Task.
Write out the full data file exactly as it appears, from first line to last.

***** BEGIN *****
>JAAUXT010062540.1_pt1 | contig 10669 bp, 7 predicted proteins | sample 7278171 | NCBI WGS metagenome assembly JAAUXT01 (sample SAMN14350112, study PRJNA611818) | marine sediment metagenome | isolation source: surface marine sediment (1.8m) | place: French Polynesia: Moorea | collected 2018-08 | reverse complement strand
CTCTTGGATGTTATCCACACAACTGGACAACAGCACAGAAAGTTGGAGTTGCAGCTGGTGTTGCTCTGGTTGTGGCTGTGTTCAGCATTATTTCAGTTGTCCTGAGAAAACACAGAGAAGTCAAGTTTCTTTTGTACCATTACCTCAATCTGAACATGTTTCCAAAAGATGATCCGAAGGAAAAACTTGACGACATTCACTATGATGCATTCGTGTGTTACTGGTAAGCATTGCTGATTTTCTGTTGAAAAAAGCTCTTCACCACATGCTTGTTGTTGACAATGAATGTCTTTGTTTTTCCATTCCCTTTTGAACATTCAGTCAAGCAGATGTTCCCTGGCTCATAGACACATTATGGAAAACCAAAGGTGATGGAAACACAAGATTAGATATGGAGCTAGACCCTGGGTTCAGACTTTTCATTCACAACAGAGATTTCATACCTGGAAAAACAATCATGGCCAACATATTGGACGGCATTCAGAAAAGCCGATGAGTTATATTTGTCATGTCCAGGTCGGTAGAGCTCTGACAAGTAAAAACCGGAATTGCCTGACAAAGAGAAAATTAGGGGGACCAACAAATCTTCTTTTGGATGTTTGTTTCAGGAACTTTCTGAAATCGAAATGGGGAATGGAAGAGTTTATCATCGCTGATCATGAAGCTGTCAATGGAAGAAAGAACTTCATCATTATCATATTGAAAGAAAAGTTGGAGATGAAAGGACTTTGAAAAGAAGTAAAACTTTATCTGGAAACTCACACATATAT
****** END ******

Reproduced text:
>JAAUXT010062540.1_pt1 | contig 10669 bp, 7 predicted proteins | sample 7278171 | NCBI WGS metagenome assembly JAAUXT01 (sample SAMN14350112, study PRJNA611818) | marine sediment metagenome | isolation source: surface marine sediment (1.8m) | place: French Polynesia: Moorea | collected 2018-08 | reverse complement strand
CTCTTGGATGTTATCCACACAACTGGACAACAGCACAGAAAGTTGGAGTTGCAGCTGGTGTTGCTCTGGTTGTGGCTGTGTTCAGCATTATTTCAGTTGTCCTGAGAAAACACAGAGAAGTCAAGTTTCTTTTGTACCATTACCTCAATCTGAACATGTTTCCAAAAGATGATCCGAAGGAAAAACTTGACGACATTCACTATGATGCATTCGTGTGTTACTGGTAAGCATTGCTGATTTTCTGTTGAAAAAAGCTCTTCACCACATGCTTGTTGTTGACAATGAATGTCTTTGTTTTTCCATTCCCTTTTGAACATTCAGTCAAGCAGATGTTCCCTGGCTCATAGACACATTATGGAAAACCAAAGGTGATGGAAACACAAGATTAGATATGGAGCTAGACCCTGGGTTCAGACTTTTCATTCACAACAGAGATTTCATACCTGGAAAAACAATCATGGCCAACATATTGGACGGCATTCAGAAAAGCCGATGAGTTATATTTGTCATGTCCAGGTCGGTAGAGCTCTGACAAGTAAAAACCGGAATTGCCTGACAAAGAGAAAATTAGGGGGACCAACAAATCTTCTTTTGGATGTTTGTTTCAGGAACTTTCTGAAATCGAAATGGGGAATGGAAGAGTTTATCATCGCTGATCATGAAGCTGTCAATGGAAGAAAGAACTTCATCATTATCATATTGAAAGAAAAGTTGGAGATGAAAGGACTTTGAAAAGAAGTAAAACTTTATCTGGAAACTCACACATATAT